After several years at her demanding and sometimes emotionally draining job, an emergency medical technician starts frequently calling in sick. When she’s at work, she’s moody, and her performance level drops significantly.
This EMT could be the individual face of secondary trauma. But, when the problem develops in more than a few employees, it can negatively affect an organization’s culture. The emotional and psychological toll may result in increased absenteeism, retention and recruitment challenges and other undesirable consequences.
- Studies show that secondary trauma leads to:
- Turnover, illness and poor service to clients.
- Annual health-care and hiring costs of up to $50,000 for mid-sized organizations .
- As much as $190 billion annually in U.S. health-care costs.
Back in 2011, six women from Kansas City-area social service agencies came together to study secondary trauma. Their efforts led to forming the nonprofit, Secondary Trauma Resource Center. The center now operates a model that has taught hundreds of social service and emergency response agencies across the nation how to prevent secondary trauma and its side effects.
The Secondary Trauma Resource Center works with any organization that has a high-stress environment where staff members experience work-related burnout. The objective is to reduce the consequences of stress by:
- Increasing individual and organizational resiliency.
- Reducing stress levels and stress effects.
- Supporting sustainable and positive culture change.
The program clearly works and shows stark evidence of its success. On completing it:
- 80 percent of organizations decreased turnover, saving the Kansas City community $250,000 in 2016 alone.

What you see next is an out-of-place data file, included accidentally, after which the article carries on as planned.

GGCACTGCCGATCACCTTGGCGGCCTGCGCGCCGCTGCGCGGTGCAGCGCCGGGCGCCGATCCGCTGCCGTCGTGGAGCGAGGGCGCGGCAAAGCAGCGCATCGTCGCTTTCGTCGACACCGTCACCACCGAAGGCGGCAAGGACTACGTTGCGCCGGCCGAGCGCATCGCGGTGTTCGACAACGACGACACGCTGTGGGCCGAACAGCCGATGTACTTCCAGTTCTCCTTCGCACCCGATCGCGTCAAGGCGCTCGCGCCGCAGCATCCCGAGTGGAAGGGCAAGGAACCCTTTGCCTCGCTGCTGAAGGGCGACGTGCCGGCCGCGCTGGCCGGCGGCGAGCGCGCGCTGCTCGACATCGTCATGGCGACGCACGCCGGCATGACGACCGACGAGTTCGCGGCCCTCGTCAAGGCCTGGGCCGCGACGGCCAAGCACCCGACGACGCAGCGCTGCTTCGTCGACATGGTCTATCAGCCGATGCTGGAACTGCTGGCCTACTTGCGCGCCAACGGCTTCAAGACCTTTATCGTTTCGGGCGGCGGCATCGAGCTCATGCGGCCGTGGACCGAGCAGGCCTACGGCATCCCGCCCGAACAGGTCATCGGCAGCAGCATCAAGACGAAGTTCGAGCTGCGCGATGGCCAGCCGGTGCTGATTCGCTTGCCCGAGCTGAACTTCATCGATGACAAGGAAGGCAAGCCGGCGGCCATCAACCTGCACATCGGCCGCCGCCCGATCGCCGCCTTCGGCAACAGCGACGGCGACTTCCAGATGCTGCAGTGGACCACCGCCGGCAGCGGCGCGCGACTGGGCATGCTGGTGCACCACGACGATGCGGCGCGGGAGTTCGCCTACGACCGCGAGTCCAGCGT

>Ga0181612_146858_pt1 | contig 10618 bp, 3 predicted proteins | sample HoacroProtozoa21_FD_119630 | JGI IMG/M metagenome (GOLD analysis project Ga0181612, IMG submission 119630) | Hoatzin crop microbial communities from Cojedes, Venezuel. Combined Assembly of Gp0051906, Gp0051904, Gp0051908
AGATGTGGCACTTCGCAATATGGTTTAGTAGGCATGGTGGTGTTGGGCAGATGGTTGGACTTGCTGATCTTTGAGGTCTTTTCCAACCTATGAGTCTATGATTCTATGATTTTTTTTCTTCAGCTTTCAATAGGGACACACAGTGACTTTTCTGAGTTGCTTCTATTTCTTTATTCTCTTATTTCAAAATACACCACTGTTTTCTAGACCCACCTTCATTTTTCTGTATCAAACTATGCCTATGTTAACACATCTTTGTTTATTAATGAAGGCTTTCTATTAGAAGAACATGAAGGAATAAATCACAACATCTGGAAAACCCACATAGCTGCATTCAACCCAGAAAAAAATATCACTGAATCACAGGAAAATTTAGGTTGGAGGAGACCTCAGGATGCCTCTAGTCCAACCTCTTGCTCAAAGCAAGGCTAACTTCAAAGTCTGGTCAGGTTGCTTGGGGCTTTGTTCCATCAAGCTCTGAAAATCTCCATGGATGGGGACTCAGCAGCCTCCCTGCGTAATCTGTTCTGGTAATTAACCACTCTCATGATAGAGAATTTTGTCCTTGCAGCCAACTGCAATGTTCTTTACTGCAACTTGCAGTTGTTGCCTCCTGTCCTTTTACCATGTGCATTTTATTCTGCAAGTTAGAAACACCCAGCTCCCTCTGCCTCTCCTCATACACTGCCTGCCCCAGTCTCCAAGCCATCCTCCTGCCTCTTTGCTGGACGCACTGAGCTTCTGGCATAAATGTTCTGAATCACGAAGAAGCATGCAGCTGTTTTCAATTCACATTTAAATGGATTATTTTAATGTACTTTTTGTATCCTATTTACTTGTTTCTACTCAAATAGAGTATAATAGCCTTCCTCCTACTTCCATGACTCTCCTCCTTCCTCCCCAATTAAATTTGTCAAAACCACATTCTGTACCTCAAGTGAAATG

- 92 percent of clients reported improved coping strategies.
- 100 percent of managers felt better equipped to deal with overwhelmed or depressed staff.
The Secondary Trauma Resource Center is a highly regarded, award-winning national leader in its field. With workplace stress on the rise, its work will grow more important each day. The organization welcomes funding support for operations and staffing, marketing expertise and community awareness. Contact Julia Westhoff, executive director, at firstname.lastname@example.org or call 913.669.3086.
This HCF-sponsored post originally appeared in the May-June 2017 issue of Our Health Matters. Since 2005 Our Health Matters has served as metropolitan Kansas City’s premier health and wellness magazine, linking readers to timely health news, information and resources. The editorial aligns with and supports the community’s goal of creating a culture of health. Topics range from promoting healthy lifestyles, insight on chronic preventable conditions like heart disease, stroke and mental health issues. Our Health Matters is a leading health media—keeping people in touch with their health. Find Our Health Matters on Facebook and Twitter.